One night in 1971, Marvin Gaye called Berry Gordy at his vacation home in the Bahamas and told him he was planning to make a protest album. “With the world exploding around me, how am I supposed to keep singing love songs?” he reportedly told Motown’s founder and owner, who also happened to be his brother-in-law.
Gordy told him he was being “ridiculous” and suggested he should stick to making hit singles with a dance beat. But Gaye knew that the world was changing and that with the onset of the 1970s, Motown’s bright and breezy claim to be “the sound of young America” was an increasingly hollow slogan.
The result was What’s Going On, and you only had to look at the cover to realise that this was not your routine Motown cash-in album of hit-single-plus- filler. Instead of the label’s habitually shoddy sleeves that looked as if they had been designed to go straight to the cut-out bin, the record bore a striking, high-calibre image of Gaye, black leather trench coat turned up against the sleet, his eyes full of a steely determination that evoked the spirit of Martin Luther King.
In what was a Motown breakthrough, the lyrics were printed within the gatefold cover like a “serious” rock album. The nine songs dealt with war, peace, politics, racial identity and personal salvation, reflecting Gaye’s rapidly changing world view. Influenced variously by black power and the civil rights movement (which Motown had spent the 1960s trying to ignore), the death from a malignant brain tumour of his duetting partner Tammi Terrell (who had collapsed in his arms on stage) and the letters home he was receiving from his brother Frankie in Vietnam, this was a new kind of conscious soul music.
As the late American writer Ben Edmonds noted in his monograph Marvin Gaye And The Last Days of The Motown Sound, when Gaye sang “what’s going on?” it was to black music what Dylan’s “how does it feel?” had been to rock music half-a-decade earlier: not so much a question as a declaration that nothing would ever be the same again
What’s Going On opens this seven-disc box set, covering the decade 1971-81, the third instalment in a collected works project in which each volume has captured a singular and distinctive era in the evolution of Gaye’s career. The first, covering the years 1961-65, tracked his transition from jazzy, Nat King Cole-influenced crooner to imperious, sweet soul man. Volume two, spanning 1966-70, peaked with the majesty of “I Heard It Through The Grapevine” and marked the end of an era with That’s The Way Love Is, his final Motown “assembly-line” album. But it’s the third volume that contains the dope, and illustrates how, once Gaye had become the first Motown artist to be granted autonomous creative control, he changed the trajectory of black music.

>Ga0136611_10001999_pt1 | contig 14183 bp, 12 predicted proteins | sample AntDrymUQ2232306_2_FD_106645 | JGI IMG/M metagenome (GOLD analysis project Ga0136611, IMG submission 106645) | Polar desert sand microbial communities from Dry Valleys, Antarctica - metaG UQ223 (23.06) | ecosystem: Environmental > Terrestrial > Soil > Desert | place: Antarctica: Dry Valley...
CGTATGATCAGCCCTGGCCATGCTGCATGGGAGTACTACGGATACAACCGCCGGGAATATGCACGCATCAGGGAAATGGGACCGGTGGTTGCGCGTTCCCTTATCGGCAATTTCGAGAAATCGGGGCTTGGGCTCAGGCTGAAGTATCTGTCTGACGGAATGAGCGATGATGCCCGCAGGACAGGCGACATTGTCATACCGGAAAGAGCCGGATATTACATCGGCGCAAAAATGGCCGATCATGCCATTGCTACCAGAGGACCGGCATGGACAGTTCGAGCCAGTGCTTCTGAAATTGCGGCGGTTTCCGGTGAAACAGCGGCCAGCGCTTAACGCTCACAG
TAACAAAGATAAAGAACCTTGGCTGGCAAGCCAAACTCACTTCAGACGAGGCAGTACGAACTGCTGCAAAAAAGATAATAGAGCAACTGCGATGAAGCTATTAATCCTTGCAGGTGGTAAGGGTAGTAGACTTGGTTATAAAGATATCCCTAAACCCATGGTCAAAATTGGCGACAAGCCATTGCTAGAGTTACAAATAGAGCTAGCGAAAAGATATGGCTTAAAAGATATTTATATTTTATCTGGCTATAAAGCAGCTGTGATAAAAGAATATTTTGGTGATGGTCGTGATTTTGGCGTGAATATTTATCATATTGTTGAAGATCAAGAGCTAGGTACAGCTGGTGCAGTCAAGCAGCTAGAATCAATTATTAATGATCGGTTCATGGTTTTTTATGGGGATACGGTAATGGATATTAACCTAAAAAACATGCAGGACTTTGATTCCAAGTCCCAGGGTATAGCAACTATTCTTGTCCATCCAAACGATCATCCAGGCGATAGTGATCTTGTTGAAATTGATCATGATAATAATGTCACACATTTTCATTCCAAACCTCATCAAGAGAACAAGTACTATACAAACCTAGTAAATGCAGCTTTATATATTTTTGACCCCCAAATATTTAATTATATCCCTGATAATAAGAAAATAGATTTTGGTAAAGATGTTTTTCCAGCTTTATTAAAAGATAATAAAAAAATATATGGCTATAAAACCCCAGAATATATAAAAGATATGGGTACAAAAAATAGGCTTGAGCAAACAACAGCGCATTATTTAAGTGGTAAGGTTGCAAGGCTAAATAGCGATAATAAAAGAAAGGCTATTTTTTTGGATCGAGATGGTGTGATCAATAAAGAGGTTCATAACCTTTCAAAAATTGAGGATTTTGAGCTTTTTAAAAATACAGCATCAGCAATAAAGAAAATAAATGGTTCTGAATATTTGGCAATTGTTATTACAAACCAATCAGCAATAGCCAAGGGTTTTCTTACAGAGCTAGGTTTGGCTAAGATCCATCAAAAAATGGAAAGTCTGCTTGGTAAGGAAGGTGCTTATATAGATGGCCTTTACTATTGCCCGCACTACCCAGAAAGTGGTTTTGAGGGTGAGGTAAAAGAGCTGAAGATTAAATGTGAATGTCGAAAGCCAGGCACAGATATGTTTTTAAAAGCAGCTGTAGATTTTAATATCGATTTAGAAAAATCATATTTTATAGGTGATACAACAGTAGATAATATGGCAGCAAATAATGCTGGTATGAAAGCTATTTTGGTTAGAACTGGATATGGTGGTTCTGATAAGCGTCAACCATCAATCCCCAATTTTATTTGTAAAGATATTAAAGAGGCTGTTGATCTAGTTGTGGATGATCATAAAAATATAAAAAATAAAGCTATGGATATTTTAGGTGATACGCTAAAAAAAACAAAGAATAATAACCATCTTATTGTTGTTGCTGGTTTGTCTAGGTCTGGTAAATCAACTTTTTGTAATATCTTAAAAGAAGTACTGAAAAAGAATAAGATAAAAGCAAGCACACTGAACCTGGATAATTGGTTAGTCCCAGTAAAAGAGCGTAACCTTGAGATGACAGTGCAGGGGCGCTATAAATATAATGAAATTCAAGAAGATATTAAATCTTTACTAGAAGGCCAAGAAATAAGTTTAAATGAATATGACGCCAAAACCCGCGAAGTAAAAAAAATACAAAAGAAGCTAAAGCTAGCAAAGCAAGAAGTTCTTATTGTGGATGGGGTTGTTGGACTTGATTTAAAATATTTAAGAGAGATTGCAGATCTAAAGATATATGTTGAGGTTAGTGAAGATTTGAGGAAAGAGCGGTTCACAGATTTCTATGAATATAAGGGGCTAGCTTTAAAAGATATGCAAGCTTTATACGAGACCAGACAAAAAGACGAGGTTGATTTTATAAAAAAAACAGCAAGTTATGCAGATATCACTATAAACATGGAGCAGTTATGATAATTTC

What’s Going On was followed by the soundtrack to the 1972 blaxploitation movie Trouble Man, a statement of intent designed to put Gaye alongside Isaac Hayes (Shaft) and Curtis Mayfield (Superfly) as a serious composer and arranger. Mostly instrumental and heavily dominated by sax and Gaye’s own Moog noodlings, its cool and sensual jazz soundscapes are unlike anything else in his canon, but represents some of his most brilliant and surprising music-making and was an unlikely influence on the jazz excursions on which Joni Mitchell was about to embark.
In retrospect Trouble Ma sits neatly as a bridge spanning the social conscience of What’s Going On and the brazen carnality of 1973’s Let’s Get It On, the biggest-selling album of Gaye’s career on which he turned sexuality into a spiritual quest and invented boudoir soul and which hardly needs further eulogising here.